These guys reasoned that multiple hits were significantly more effective than fewer. So 27 pellets of number 4 size beat only 9 of 00. The guys who favored 00 felt the larger pellets had better ability to penetrate and disable. Size 00 is the standard used by police.

Even 00 isn’t perfect. I recall one police officer saying he knew of a case where a suspect was hit in the forehead with a 00 pellet. Don’t recall the range, but I’m guessing it was at least 40 yards. The pellet didn’t penetrate the skull but just bounced off. Don’t know if the story is true.

For comparison:
No. 4 Buckshot has a weight of 20.5 grains, a diameter of .24 inches, and a muzzle energy of 77 foot pounds. No. 00 Buckshot has a weight of 54 grains, diameter of .330 inches and an energy of 211 foot pounds. Both loads exit the barrel at about 1,300 feet per second. This data is commonly available, but I took it from an older book I had called The Shotgun in Combat by Tony Lesce. (There’s a lot of BS in this book too, like using “poison loads” in your shotgun.)

Two things the book does that I like is that it pattern tests some loads. If you wonder how well your shotgun patterns buckshot, you can take your scattergun and some big sheets of paper and test it. For home defense, expect the range to be ten feet to maybe 10 yards. The book’s author constructs some temporary walls with sheet rock to show that 00 buckshot will easily penetrate two sides of 1/2 plasterboard.

I looked at the shotshells I have near my 870 and they were the 12 pellet magnum loads of 00 buck. All these loads are for the standard length 12 gauge. You can purchase even more powerful loads that come in 3″ length shells. If I remember correctly, the 00 loading has 15 pellets and the No. 4 buckshot load has 41 pellets. The downside is the recoil.

Another choice is to get the rarer No. 1 buckshot which is a size between 00 and number 4 buckshot. It’s diameter is 0.30 inches. Then you have either the best of both worlds or the worst of both worlds, depending upon whether you’re a glass-half-full or glass-half-empty sort of guy.

If you hate recoil, several options exist. You could omit the shotgun entirely and rely on a defensive handgun. For most self-defense situations, that’s an acceptable choice. Otherwise, you could move to a 20 gauge shotgun. A few feel the 20 gauge is under powered, but ballistics don’t bear this out.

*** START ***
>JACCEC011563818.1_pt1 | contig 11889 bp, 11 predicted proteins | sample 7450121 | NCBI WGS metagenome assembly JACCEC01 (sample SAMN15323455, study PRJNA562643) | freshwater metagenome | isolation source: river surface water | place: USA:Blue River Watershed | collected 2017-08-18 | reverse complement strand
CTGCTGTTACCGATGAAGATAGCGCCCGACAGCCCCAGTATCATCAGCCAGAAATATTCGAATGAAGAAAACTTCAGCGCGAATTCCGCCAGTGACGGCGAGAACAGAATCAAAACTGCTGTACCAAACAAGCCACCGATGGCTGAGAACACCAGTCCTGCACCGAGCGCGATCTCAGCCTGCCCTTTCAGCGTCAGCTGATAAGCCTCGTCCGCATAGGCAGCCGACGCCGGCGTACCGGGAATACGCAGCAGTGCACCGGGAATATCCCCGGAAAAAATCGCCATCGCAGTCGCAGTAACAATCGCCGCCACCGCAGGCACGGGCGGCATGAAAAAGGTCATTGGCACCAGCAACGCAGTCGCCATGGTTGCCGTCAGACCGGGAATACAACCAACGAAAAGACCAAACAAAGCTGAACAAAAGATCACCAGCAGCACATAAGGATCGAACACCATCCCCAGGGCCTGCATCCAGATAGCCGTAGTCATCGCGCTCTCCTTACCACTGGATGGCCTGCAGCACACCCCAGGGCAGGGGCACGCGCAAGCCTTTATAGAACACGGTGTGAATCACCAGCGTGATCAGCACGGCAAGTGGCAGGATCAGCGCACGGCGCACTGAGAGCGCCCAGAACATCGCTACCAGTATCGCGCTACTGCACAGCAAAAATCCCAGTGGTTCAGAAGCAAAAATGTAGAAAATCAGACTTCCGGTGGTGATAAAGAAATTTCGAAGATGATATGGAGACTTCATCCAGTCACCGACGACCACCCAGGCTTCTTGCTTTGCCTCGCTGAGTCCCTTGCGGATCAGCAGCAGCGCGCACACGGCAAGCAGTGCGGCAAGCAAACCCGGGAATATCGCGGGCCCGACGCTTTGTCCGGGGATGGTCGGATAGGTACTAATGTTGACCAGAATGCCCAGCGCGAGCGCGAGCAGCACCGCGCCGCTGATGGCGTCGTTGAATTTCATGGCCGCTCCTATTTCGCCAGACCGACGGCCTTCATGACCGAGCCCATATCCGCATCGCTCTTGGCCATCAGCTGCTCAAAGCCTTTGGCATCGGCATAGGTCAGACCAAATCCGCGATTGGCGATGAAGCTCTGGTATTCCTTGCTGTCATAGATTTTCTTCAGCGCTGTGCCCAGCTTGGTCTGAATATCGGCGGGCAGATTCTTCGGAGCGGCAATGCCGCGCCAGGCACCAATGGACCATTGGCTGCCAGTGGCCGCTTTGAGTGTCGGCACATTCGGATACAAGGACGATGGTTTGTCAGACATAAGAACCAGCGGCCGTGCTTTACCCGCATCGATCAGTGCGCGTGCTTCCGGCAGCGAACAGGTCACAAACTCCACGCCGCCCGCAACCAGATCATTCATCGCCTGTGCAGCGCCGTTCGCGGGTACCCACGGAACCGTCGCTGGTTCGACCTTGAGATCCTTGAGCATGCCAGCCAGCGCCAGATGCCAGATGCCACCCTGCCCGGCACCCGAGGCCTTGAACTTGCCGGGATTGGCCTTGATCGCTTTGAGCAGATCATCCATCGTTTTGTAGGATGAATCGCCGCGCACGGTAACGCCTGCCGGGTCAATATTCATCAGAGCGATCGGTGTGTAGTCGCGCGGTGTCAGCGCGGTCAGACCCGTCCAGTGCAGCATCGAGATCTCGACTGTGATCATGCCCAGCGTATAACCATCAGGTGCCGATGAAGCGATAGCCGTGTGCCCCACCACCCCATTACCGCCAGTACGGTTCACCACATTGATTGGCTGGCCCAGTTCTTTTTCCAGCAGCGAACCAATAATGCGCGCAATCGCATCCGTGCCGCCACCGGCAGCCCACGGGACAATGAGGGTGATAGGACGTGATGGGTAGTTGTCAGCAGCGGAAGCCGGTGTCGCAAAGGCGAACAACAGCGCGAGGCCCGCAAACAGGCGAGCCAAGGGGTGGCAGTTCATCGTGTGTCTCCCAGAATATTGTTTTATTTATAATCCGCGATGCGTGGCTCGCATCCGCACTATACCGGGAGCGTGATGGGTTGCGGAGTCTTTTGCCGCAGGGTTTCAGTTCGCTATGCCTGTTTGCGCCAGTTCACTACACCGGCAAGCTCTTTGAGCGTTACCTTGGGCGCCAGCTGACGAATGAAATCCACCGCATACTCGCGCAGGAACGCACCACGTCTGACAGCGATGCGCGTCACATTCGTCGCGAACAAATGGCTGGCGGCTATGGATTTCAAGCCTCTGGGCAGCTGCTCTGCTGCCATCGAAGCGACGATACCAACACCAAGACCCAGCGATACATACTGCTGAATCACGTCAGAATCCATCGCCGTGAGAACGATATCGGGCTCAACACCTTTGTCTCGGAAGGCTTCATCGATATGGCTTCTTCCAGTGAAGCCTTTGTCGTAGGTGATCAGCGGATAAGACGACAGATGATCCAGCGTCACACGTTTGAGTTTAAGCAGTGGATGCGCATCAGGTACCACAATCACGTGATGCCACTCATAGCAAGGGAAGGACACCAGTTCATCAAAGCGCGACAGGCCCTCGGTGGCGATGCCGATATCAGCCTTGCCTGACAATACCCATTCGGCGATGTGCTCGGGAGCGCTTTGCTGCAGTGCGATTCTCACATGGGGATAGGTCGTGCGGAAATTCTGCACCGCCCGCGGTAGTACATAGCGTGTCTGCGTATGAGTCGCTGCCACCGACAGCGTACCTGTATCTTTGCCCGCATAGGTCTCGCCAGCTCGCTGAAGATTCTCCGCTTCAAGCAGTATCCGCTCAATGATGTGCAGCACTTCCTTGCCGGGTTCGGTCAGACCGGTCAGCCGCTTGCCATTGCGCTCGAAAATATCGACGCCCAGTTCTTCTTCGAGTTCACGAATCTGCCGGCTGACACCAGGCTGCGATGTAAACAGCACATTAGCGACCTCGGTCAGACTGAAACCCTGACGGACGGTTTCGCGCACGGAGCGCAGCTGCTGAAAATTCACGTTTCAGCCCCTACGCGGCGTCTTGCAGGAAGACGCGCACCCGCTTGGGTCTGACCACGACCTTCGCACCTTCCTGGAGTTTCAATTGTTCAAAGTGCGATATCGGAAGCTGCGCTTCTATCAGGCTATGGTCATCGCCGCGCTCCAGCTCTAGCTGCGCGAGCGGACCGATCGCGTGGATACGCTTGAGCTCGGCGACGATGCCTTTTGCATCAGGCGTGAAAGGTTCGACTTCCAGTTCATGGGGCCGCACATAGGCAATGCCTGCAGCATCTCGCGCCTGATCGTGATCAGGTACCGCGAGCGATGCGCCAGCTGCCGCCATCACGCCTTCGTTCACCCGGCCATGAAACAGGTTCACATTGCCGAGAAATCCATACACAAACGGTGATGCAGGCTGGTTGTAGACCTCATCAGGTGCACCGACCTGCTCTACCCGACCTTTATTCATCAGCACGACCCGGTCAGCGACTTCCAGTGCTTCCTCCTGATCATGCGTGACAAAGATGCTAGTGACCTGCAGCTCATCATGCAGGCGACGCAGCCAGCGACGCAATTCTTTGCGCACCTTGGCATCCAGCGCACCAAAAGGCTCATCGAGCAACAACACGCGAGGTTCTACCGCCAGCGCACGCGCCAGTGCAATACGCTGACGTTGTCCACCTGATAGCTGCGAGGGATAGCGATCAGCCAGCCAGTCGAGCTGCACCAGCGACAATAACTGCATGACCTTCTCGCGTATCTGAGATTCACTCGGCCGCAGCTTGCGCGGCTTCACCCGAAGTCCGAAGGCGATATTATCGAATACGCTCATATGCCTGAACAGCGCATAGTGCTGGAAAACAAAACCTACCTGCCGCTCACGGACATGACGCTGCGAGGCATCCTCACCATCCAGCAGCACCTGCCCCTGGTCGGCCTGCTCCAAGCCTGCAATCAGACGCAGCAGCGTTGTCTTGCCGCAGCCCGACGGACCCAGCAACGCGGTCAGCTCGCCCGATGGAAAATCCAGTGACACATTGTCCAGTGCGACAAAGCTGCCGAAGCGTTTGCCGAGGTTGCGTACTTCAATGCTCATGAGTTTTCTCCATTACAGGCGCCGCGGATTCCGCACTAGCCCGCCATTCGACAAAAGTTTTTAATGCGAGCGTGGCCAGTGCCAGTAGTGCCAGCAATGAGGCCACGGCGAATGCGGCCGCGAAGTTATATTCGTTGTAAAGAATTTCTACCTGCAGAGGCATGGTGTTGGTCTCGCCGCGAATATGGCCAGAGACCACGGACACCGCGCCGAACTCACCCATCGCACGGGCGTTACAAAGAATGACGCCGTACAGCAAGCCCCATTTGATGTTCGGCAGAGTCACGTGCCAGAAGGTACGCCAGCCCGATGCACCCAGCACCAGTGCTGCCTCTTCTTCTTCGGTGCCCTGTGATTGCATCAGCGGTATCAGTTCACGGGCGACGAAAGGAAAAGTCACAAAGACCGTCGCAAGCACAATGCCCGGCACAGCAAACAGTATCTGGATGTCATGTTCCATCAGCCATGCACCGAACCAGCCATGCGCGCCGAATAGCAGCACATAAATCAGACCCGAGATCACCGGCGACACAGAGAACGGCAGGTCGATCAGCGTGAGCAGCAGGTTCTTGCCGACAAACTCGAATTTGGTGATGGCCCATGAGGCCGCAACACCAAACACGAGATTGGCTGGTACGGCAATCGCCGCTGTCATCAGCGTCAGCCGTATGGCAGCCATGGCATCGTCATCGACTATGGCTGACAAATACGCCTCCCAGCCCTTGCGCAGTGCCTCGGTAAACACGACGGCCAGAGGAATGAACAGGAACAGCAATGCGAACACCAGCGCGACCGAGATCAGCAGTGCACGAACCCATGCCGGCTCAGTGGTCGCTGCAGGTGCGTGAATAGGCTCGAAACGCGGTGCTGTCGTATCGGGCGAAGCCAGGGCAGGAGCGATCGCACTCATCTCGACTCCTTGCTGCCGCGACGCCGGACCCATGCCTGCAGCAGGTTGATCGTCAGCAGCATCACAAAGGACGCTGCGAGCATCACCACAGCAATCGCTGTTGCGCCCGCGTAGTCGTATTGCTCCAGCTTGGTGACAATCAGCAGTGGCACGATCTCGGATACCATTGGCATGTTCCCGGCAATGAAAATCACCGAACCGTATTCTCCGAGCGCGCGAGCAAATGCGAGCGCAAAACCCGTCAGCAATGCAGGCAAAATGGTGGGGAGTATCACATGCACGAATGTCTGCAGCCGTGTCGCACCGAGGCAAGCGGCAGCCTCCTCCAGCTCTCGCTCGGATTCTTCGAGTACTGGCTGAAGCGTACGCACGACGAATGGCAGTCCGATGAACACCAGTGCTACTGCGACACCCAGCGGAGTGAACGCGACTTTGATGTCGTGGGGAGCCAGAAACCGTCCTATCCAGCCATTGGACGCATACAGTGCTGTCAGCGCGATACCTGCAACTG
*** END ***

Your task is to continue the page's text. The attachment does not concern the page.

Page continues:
A 20 gauge rifled slug weighs 282 grains and exits the muzzle at 1,600 feet per second with a muzzle energy of 1,555 foot pounds. The big slug does loose velocity rapidly. This is why many areas require slugs for hunting deer: it’s safer. By comparison a 44 magnum might fire a 240 grain bullet at about 1,400 feet per second with an energy of about 1,000 foot pounds. (I don’t actually remember this stuff: I looked it up in Complete Outdoors Encyclopedia by Outdoor Life Books published in 1980)

Another option is a recoil-reducing autoloading shotgun. Many shooters say an autoloading 12 gauge has about the recoil of a 20 gauge pump shotgun. How much recoil you feel depends upon many things. How heavy is the gun? Does it have a good recoil pad? Are you holding it properly and does it have a correct length of pull for the shooter?

Nothing is wrong with seeking out an autoloader in 20 gauge.

I planned to write more about rifle calibers, but this post is getting long. I will mention that Gander Mountain’s “Gun World” has a neat looking Sig Sauer 716 “Flat Dark Earth” rifle in 7.62 mm NATO. It’s a bit out of the budget for many of us: Price: $1,999. It looks like an AR-15 on steroids (i.e. the AR-10). The ad says it’s chambered in 7.62 x 54 mm, which I think they mean 7.62 x 51 mm. But maybe it’s in 7.62 x 54R or some other caliber. There are a huge number of different 7.62 rifles. But that discussion will have to wait until next time. (Just googled it and, yep, it’s good old 7.62 NATO)

Charlie P., author The Prepper Next Door.

I don’t plan to make this blog at all political. I have nothing against unions or teachers. But this caught my attention: Chicago teachers are on strike. They earn an average of $72,000 per year, have full benefits, have the summers off, and work the shortest school day in the country, six hours. They will get a 16% salary increase over the next four years. Only 8% of the graduating students are considered prepared to enter college. At least to me, it seems there’s something wrong with this picture.